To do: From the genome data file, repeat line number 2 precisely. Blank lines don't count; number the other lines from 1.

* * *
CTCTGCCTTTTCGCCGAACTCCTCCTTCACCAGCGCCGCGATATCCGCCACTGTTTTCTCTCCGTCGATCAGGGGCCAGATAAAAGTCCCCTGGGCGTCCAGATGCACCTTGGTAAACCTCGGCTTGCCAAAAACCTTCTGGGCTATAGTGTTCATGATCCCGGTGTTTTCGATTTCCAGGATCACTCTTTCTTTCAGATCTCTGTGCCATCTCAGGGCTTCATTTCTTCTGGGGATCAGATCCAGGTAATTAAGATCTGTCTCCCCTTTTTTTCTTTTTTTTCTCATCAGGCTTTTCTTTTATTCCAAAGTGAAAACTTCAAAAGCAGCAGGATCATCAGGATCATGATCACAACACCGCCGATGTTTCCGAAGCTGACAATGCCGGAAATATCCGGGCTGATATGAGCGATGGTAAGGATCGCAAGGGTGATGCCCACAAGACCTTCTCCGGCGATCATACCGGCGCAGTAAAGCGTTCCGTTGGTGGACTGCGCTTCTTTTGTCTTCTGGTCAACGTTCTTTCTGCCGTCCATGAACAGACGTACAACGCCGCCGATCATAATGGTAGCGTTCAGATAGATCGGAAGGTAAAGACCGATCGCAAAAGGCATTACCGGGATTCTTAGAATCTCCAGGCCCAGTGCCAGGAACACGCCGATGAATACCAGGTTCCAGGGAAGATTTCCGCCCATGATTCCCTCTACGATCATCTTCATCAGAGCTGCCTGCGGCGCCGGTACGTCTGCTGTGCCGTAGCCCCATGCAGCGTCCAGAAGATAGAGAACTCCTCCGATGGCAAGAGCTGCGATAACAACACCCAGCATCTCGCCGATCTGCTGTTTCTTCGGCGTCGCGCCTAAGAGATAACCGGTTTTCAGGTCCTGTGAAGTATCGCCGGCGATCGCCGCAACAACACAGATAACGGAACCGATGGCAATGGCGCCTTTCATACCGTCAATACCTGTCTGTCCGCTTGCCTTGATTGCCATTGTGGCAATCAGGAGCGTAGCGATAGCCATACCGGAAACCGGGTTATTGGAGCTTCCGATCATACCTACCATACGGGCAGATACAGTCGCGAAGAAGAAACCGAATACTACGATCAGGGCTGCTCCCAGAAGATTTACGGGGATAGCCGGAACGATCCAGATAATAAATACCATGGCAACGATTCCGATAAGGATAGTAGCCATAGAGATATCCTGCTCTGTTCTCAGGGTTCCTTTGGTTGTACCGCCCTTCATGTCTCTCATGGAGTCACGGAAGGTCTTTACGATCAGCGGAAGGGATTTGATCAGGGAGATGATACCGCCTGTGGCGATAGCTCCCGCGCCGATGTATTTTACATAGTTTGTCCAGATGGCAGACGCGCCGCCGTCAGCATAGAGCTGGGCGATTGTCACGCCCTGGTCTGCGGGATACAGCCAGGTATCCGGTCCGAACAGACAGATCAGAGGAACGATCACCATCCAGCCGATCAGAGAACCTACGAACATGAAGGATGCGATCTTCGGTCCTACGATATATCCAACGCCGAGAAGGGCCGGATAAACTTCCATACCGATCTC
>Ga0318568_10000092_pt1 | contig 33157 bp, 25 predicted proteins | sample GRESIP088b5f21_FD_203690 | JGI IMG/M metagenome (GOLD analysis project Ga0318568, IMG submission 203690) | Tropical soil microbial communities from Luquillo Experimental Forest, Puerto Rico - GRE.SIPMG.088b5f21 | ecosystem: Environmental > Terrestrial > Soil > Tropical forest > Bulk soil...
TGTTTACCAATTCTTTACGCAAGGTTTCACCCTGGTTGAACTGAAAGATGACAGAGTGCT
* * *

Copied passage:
>Ga0318568_10000092_pt1 | contig 33157 bp, 25 predicted proteins | sample GRESIP088b5f21_FD_203690 | JGI IMG/M metagenome (GOLD analysis project Ga0318568, IMG submission 203690) | Tropical soil microbial communities from Luquillo Experimental Forest, Puerto Rico - GRE.SIPMG.088b5f21 | ecosystem: Environmental > Terrestrial > Soil > Tropical forest > Bulk soil...